Market Snapshot: Fewer natural gas companies operating in western Canada due to technological changes

Release date: 2017-04-26

New technology has reshaped the upstream oil and gas sector. In 2009, over 600 companies operatedFootnote 1 natural gas production wells in western Canada. In 2016, that number had fallen to less than 500 operators despite total natural gas production remaining the same over this period.Footnote 2

Prior to 2009, the majority of companies in western Canada drilled relatively inexpensive vertical gas wells. Modern gas wells are more expensive, since they are deeper, have long horizontal legs, and are stimulated with large applications of hydraulic fracturing. Because these new wells are more costly, smaller operators generally cannot afford to drill new wells. As a result, there are fewer smaller operators in western Canada in 2016 than there were in 2009. Meanwhile, large-size companies can still afford to drill, but often have competing investments, including oil sands projects.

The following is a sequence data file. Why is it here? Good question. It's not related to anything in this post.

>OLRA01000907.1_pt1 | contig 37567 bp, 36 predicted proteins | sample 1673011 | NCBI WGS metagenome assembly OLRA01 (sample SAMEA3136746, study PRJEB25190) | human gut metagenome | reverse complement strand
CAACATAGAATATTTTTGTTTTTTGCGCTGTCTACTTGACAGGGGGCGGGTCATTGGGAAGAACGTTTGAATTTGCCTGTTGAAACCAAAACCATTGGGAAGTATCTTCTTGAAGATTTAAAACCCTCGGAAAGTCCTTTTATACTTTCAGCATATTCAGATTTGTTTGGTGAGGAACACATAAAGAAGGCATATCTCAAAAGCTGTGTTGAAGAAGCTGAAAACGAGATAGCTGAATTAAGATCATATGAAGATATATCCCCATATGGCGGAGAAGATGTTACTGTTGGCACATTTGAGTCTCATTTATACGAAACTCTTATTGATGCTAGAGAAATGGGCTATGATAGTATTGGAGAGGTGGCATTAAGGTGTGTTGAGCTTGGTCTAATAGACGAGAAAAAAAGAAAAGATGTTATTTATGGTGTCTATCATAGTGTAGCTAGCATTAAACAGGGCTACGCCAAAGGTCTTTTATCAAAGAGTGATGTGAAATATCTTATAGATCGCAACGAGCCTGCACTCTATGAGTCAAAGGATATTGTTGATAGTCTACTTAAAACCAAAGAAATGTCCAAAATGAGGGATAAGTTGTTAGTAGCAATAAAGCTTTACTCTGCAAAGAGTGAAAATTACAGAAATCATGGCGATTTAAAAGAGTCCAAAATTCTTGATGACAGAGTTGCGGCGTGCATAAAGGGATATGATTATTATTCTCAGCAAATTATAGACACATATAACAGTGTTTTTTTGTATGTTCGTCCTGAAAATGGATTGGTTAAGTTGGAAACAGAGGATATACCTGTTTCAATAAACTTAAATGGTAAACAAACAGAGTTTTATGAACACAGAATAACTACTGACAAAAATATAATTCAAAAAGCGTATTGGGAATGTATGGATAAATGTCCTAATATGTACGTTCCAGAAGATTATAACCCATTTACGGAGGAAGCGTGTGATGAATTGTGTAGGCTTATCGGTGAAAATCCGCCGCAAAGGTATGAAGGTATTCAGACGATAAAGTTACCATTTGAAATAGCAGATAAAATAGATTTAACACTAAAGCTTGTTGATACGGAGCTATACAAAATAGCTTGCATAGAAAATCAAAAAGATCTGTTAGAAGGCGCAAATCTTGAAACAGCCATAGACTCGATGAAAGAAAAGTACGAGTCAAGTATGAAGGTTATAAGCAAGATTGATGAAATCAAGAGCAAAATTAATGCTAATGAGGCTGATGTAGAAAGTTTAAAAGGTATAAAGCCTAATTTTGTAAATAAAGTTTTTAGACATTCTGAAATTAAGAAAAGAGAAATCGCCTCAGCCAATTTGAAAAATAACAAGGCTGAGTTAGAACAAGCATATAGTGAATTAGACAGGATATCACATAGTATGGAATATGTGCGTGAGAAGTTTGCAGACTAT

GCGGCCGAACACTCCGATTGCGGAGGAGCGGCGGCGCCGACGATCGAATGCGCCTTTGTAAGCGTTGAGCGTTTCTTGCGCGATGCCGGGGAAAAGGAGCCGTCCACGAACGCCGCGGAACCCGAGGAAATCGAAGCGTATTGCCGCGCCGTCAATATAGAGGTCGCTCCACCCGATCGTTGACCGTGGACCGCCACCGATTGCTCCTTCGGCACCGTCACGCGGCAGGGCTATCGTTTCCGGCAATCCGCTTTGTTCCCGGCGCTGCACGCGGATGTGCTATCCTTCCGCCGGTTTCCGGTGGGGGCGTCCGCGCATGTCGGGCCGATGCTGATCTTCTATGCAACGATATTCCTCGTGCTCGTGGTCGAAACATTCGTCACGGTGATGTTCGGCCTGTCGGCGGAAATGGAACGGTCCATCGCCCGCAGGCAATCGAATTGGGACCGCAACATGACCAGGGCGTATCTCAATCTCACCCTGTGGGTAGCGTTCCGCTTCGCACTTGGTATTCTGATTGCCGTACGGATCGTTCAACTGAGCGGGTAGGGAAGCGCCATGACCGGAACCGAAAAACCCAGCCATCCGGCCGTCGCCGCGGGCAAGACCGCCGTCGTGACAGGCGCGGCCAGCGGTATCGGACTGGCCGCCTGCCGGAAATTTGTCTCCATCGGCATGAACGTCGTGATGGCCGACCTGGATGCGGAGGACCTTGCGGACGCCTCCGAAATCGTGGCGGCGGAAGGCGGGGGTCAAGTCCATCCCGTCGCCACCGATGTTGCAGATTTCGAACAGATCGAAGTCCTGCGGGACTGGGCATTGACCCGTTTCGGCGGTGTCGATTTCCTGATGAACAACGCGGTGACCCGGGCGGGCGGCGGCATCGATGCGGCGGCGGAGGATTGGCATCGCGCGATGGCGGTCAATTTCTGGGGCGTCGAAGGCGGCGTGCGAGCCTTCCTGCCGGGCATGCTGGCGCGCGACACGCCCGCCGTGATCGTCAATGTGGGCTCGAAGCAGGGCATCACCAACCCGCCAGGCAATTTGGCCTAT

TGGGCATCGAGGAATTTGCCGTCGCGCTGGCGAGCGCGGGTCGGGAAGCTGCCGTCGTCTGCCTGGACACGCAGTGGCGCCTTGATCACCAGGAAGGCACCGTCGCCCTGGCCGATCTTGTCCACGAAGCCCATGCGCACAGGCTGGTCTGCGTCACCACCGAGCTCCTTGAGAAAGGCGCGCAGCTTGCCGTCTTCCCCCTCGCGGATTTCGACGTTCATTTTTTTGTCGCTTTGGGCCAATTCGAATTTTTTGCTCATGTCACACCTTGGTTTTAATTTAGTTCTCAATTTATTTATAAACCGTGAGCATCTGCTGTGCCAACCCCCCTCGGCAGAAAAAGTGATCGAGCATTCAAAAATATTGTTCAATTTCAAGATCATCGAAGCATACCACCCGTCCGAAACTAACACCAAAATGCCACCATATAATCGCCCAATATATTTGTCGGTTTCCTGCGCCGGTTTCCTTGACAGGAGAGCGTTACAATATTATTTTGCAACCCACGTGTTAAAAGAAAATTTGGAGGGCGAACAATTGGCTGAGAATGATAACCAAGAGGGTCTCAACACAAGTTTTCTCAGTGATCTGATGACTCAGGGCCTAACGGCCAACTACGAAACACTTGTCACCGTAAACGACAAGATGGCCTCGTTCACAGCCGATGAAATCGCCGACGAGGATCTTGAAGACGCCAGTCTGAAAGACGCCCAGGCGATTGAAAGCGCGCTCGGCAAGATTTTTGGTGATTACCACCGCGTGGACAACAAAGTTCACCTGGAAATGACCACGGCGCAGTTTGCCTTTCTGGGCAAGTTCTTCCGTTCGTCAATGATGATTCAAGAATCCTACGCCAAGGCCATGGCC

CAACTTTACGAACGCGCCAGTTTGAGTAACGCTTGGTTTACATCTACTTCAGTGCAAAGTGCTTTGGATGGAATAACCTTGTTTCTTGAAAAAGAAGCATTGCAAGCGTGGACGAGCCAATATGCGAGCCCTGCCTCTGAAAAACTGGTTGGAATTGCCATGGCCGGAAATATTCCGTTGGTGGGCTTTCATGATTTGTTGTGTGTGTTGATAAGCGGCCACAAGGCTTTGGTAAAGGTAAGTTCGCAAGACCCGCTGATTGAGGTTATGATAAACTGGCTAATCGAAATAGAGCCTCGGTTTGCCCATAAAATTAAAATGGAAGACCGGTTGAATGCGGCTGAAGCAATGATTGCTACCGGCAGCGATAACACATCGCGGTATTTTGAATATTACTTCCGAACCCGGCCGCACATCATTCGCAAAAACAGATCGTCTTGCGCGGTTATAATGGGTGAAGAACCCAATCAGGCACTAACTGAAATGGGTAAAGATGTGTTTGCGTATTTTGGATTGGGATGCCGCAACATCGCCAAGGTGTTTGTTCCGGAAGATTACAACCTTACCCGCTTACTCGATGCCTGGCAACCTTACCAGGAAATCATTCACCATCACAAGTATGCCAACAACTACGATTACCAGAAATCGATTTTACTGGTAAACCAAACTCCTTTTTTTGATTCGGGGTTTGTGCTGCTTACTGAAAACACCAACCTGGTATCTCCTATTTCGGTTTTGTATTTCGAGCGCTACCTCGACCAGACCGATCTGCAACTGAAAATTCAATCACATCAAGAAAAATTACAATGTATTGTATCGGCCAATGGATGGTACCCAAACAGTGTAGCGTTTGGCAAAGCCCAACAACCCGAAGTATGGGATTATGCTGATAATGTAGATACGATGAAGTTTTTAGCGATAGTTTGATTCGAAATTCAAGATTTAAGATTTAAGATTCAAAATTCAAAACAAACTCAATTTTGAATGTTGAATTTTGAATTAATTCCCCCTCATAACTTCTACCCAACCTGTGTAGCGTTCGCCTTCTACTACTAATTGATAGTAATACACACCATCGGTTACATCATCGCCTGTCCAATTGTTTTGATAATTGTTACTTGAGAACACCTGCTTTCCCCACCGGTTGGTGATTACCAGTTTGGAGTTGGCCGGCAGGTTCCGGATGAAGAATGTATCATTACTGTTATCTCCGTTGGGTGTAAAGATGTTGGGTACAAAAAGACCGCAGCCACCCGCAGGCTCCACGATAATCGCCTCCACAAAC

Source and Description

Source: NEB analysis of Divestco well data

Description: The two stacked charts show each operator’s share of total natural gas production in the years 2009 (left) and 2016 (right), with the size of each bar reflecting their proportionate share of production. The largest operator in 2009 was CNRL at 20% followed by Husky Oil (5%), ConocoPhillips (5%), Cenovus (5%) and Direct Energy Marketing (5%) In 2016 the largest operator was still CNRL, now at 11%, followed by Tourmaline (6%), ConocoPhillips (5%), Peyto Exploration (5%) and Husky Oil (4%).

Even though total production in 2009 and 2016 was almost the same, nine operators accounted for half of total western Canadian operated production in 2009, whereas eleven operators accounted for half in 2016. Meanwhile, 103 operators accounted for 95% of production in 2009, while 81 operators accounted for 95% of production in 2016. This suggests that shrinking production from both the largest and smallest operators has been offset by growing production from medium-sized operators.

The top operators accounting for 50% of production have also changed over the last eight years. Canadian Natural Resources Limited has remained the largest operator, but its share decreased from 20% of total production in 2009 to 11% in 2016. The second largest operator was Husky in 2009, but changed to Tourmaline in 2016, a relatively new operator that started operations in 2008. ConocoPhillips was the third largest operator in both years.

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